Michelle Yeoh had some advice for the Cannes jury

Before introducing Michelle Yeoh as guest of honor at the Kering Women in Motion dinner in Cannes, the festival’s director, Thierry Frémaux, recalled Yeoh’s first visit to Cannes, in 2002 when she was invited to be part of the jury that decided on the Palme d’Or.

Since Yeoh recently entered awards season that culminated in her Best Actress Oscar win for “Everything Everywhere All at Once,” I stopped by her table on Sunday to ask if Cannes’ trip two decades ago had given her a formative perspective on awards.

Yoh shone. “We were just having a conversation about this!” she said, referring to her tablemates, who included actors Brie Larson and Paul Dano, members of this year’s Cannes jury.

Yeoh said that in 2002, shortly after the release of “Crouching Tiger, Hidden Dragon”, she had no idea what she was getting into when she accepted Frémaux’s invitation to join the judging panel. “It’s very intense,” she said, “because you watch two or three movies a day, and movies aren’t fun.” “Sometimes it’s three hours long and it’s not always easy to process.”

Although the foreman of the jury, David Lynch, proved to be a constant force on the set — “David is always calm, and you set the tone,” she said — the experience of watching films like the harrowing Gaspar Noe’s “Irreversible” and the Holocaust drama “The Pianist” was (which won the Palme d’Or) is far more risky than Yeoh expected: “Two of us felt a kind of vibe to the ending, where you feel like an artist yourself, you process what you’re watching and you go through this roller coaster ride.”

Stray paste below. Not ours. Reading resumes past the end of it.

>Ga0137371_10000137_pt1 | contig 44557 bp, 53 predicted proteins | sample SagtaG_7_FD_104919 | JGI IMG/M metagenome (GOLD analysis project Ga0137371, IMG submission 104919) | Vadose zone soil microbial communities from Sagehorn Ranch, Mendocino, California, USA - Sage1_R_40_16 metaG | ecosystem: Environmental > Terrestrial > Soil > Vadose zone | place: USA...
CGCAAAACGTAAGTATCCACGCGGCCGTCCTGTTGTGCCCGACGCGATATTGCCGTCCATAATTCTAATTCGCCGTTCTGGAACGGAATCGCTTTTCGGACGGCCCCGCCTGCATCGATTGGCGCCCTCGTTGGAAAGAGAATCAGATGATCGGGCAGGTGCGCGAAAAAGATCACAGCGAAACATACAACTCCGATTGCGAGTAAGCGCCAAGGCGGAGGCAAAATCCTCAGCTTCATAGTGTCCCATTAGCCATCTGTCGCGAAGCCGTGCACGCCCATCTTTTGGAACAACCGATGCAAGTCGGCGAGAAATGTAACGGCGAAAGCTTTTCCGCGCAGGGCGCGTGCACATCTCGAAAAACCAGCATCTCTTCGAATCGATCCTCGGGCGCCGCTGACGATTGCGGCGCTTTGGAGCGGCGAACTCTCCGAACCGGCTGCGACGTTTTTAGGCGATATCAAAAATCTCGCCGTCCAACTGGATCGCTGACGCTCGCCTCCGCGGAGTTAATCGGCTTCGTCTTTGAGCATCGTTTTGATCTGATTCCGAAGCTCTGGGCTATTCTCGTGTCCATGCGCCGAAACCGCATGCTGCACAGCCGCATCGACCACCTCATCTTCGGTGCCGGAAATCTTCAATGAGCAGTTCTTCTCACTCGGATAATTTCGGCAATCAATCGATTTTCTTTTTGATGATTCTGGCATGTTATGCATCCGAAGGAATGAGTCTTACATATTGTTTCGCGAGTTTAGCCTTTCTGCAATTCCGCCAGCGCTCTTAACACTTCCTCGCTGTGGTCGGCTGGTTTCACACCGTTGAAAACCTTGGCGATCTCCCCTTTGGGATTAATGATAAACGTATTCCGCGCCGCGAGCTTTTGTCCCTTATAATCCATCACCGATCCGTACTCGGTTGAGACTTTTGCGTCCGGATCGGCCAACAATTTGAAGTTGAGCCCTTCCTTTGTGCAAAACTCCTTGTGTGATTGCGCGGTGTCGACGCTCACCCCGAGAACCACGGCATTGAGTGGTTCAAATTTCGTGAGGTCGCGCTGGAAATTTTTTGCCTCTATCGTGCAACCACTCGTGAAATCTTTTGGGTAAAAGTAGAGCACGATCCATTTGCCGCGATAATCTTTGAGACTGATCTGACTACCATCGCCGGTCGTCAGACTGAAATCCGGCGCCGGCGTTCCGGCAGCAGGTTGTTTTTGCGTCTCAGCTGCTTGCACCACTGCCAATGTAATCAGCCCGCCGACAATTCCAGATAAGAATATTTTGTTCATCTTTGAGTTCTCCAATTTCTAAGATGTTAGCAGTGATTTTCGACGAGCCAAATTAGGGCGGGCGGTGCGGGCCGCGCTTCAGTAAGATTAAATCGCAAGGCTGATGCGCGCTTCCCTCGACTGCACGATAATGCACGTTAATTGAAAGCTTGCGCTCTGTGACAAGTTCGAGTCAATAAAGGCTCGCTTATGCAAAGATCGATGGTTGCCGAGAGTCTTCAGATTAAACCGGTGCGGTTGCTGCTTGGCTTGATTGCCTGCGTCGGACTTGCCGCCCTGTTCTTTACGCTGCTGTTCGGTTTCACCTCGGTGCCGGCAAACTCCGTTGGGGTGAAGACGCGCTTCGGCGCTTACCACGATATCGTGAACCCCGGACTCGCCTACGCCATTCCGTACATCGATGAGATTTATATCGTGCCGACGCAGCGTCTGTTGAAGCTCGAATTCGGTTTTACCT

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Exhale into memory. “Whew! It was a little emotional. But since then, I don’t think I’ve agreed to another jury,” said Yeoh, now 60.

Can anything convince her to come back? She made one tantalizing assumption: What if Fremo offered her the position of jury foreman?

“If Thierry asked me to do anything, I would,” said Yeoh. “This is a very simple answer.”

Kering’s dinner proved to be a fun night for the actress, who later stood in her chair to dance with Larson while a saxophonist played nearby. But Yeoh told me her most important evening recently was the Hong Kong dinner to celebrate her Oscar win and was attended by some of the superstars of the Asian films she started with, like Chow Yun Fat and Donnie Yen.

“The most important thing,” she said, “is that you know where I come from.” “It’s one thing to come from Malaysia, but my career really started in Hong Kong, where I learned the craft and started my journey. So it was important to go back and tell them how much they have meant to me over the years.”

She added, “They’ve all remained friends, and you know, sometimes you don’t have to call each other every day or see each other all the time if you’re real friends?” I smiled. “Just pick up where you left off.”

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